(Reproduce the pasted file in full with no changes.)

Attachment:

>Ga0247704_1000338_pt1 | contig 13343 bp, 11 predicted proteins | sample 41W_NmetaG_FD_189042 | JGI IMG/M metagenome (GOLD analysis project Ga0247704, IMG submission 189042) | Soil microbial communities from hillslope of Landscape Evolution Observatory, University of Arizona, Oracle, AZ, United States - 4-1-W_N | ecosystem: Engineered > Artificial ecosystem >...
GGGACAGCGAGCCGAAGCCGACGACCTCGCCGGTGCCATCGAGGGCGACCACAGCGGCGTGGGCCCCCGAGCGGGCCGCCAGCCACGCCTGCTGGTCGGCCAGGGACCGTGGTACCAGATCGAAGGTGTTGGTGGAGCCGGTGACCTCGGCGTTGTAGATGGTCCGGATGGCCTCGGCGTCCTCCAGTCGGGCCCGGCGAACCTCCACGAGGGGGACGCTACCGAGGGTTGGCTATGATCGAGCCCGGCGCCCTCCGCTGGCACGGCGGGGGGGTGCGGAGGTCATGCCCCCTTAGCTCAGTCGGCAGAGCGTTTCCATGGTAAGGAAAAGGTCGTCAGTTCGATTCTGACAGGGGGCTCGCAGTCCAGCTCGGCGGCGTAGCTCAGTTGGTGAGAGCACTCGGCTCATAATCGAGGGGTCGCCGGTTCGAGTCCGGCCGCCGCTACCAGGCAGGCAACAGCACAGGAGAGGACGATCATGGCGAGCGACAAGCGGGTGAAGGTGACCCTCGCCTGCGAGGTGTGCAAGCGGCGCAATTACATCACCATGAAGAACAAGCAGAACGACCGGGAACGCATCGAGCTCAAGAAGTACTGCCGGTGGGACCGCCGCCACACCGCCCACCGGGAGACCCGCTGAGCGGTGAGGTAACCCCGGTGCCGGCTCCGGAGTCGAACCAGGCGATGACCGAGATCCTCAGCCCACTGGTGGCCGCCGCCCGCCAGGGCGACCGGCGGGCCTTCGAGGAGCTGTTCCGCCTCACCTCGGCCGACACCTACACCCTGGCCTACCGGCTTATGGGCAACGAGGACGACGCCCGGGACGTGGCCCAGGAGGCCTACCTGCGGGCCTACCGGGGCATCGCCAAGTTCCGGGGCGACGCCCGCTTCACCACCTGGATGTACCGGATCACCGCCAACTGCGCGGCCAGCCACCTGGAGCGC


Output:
>Ga0247704_1000338_pt1 | contig 13343 bp, 11 predicted proteins | sample 41W_NmetaG_FD_189042 | JGI IMG/M metagenome (GOLD analysis project Ga0247704, IMG submission 189042) | Soil microbial communities from hillslope of Landscape Evolution Observatory, University of Arizona, Oracle, AZ, United States - 4-1-W_N | ecosystem: Engineered > Artificial ecosystem >...
GGGACAGCGAGCCGAAGCCGACGACCTCGCCGGTGCCATCGAGGGCGACCACAGCGGCGTGGGCCCCCGAGCGGGCCGCCAGCCACGCCTGCTGGTCGGCCAGGGACCGTGGTACCAGATCGAAGGTGTTGGTGGAGCCGGTGACCTCGGCGTTGTAGATGGTCCGGATGGCCTCGGCGTCCTCCAGTCGGGCCCGGCGAACCTCCACGAGGGGGACGCTACCGAGGGTTGGCTATGATCGAGCCCGGCGCCCTCCGCTGGCACGGCGGGGGGGTGCGGAGGTCATGCCCCCTTAGCTCAGTCGGCAGAGCGTTTCCATGGTAAGGAAAAGGTCGTCAGTTCGATTCTGACAGGGGGCTCGCAGTCCAGCTCGGCGGCGTAGCTCAGTTGGTGAGAGCACTCGGCTCATAATCGAGGGGTCGCCGGTTCGAGTCCGGCCGCCGCTACCAGGCAGGCAACAGCACAGGAGAGGACGATCATGGCGAGCGACAAGCGGGTGAAGGTGACCCTCGCCTGCGAGGTGTGCAAGCGGCGCAATTACATCACCATGAAGAACAAGCAGAACGACCGGGAACGCATCGAGCTCAAGAAGTACTGCCGGTGGGACCGCCGCCACACCGCCCACCGGGAGACCCGCTGAGCGGTGAGGTAACCCCGGTGCCGGCTCCGGAGTCGAACCAGGCGATGACCGAGATCCTCAGCCCACTGGTGGCCGCCGCCCGCCAGGGCGACCGGCGGGCCTTCGAGGAGCTGTTCCGCCTCACCTCGGCCGACACCTACACCCTGGCCTACCGGCTTATGGGCAACGAGGACGACGCCCGGGACGTGGCCCAGGAGGCCTACCTGCGGGCCTACCGGGGCATCGCCAAGTTCCGGGGCGACGCCCGCTTCACCACCTGGATGTACCGGATCACCGCCAACTGCGCGGCCAGCCACCTGGAGCGC